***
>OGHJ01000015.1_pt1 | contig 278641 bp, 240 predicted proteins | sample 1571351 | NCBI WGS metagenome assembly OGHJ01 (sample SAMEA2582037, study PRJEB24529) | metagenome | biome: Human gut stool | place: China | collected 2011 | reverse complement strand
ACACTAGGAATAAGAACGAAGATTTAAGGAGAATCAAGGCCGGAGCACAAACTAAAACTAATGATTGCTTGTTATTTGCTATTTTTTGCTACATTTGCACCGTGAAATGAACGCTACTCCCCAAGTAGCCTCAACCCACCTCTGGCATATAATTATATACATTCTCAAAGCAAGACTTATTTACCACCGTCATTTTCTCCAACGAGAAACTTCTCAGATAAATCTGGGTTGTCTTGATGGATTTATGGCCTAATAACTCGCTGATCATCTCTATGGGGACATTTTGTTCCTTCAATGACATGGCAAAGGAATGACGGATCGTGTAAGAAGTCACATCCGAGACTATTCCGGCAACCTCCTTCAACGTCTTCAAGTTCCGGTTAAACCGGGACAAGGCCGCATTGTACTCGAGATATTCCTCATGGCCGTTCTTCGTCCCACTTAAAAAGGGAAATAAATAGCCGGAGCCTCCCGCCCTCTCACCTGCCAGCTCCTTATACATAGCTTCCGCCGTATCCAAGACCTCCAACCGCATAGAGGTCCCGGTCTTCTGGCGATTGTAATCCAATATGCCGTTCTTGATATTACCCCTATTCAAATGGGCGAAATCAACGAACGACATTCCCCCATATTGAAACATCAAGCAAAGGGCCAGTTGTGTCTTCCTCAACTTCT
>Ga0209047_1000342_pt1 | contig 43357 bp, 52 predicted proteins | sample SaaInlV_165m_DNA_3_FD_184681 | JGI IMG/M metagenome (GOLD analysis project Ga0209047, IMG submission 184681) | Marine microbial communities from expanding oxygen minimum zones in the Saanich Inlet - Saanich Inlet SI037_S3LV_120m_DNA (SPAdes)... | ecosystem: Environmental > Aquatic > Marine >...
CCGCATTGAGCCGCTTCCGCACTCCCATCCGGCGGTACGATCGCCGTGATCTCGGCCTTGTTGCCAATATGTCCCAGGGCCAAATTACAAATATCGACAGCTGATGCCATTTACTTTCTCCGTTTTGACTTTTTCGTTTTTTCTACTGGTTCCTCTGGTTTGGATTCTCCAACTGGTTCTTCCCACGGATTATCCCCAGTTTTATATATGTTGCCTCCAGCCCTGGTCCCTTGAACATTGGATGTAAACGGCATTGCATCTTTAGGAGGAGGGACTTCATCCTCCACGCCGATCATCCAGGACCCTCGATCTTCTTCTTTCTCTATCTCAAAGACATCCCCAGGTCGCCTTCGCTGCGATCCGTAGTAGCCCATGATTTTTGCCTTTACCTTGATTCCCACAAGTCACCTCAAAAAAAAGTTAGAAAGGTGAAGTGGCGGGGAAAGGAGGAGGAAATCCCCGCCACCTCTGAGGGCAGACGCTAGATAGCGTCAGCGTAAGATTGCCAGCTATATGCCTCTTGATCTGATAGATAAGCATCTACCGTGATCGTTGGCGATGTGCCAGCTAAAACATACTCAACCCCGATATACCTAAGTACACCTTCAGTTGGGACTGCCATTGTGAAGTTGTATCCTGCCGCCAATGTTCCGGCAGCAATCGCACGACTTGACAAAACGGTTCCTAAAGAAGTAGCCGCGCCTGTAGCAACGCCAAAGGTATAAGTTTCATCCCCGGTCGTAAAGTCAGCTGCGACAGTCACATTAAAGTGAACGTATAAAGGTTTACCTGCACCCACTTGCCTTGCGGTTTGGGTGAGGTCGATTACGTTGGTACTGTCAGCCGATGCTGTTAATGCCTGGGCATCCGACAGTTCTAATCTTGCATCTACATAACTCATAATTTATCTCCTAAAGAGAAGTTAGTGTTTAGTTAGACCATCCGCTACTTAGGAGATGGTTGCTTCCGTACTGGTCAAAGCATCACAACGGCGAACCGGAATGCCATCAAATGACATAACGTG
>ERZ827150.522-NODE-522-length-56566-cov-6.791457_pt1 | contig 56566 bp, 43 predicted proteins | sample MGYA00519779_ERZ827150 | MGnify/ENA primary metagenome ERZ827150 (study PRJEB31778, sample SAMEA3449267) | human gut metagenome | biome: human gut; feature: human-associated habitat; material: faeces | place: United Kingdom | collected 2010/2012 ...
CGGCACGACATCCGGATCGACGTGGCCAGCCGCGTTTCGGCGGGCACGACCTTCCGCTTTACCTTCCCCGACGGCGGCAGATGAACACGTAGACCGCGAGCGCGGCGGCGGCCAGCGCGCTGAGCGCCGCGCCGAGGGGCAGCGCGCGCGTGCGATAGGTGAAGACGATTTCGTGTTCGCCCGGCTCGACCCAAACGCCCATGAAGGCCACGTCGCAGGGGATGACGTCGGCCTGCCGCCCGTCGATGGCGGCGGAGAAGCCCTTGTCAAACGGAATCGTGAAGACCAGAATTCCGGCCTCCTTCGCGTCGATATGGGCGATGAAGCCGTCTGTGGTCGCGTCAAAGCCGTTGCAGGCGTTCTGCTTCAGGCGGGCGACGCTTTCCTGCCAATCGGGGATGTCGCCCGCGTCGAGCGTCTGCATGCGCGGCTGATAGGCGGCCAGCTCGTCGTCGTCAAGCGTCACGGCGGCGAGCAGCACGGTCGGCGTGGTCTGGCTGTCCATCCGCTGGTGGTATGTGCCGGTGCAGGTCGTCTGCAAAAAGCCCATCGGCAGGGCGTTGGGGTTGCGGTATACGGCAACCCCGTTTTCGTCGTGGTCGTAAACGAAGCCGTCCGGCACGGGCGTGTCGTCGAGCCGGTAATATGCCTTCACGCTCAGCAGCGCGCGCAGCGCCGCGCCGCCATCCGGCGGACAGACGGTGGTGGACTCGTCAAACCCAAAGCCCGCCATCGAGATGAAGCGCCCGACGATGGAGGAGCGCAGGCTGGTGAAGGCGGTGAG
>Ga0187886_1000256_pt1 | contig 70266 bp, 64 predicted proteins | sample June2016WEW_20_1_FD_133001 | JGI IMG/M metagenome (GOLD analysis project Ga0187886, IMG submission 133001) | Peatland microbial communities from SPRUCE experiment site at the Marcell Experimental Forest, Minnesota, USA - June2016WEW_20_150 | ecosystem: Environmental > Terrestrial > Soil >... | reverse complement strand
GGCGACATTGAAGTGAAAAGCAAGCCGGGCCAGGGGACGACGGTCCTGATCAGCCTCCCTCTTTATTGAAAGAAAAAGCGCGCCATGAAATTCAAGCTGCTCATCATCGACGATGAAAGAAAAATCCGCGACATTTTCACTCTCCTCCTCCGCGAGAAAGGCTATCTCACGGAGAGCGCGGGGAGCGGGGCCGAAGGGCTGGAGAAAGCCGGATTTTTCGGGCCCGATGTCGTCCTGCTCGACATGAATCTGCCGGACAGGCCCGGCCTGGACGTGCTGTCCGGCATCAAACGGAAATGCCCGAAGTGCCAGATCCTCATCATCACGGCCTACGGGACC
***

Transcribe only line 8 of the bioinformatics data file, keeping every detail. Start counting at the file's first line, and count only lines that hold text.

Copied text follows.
GGCGACATTGAAGTGAAAAGCAAGCCGGGCCAGGGGACGACGGTCCTGATCAGCCTCCCTCTTTATTGAAAGAAAAAGCGCGCCATGAAATTCAAGCTGCTCATCATCGACGATGAAAGAAAAATCCGCGACATTTTCACTCTCCTCCTCCGCGAGAAAGGCTATCTCACGGAGAGCGCGGGGAGCGGGGCCGAAGGGCTGGAGAAAGCCGGATTTTTCGGGCCCGATGTCGTCCTGCTCGACATGAATCTGCCGGACAGGCCCGGCCTGGACGTGCTGTCCGGCATCAAACGGAAATGCCCGAAGTGCCAGATCCTCATCATCACGGCCTACGGGACC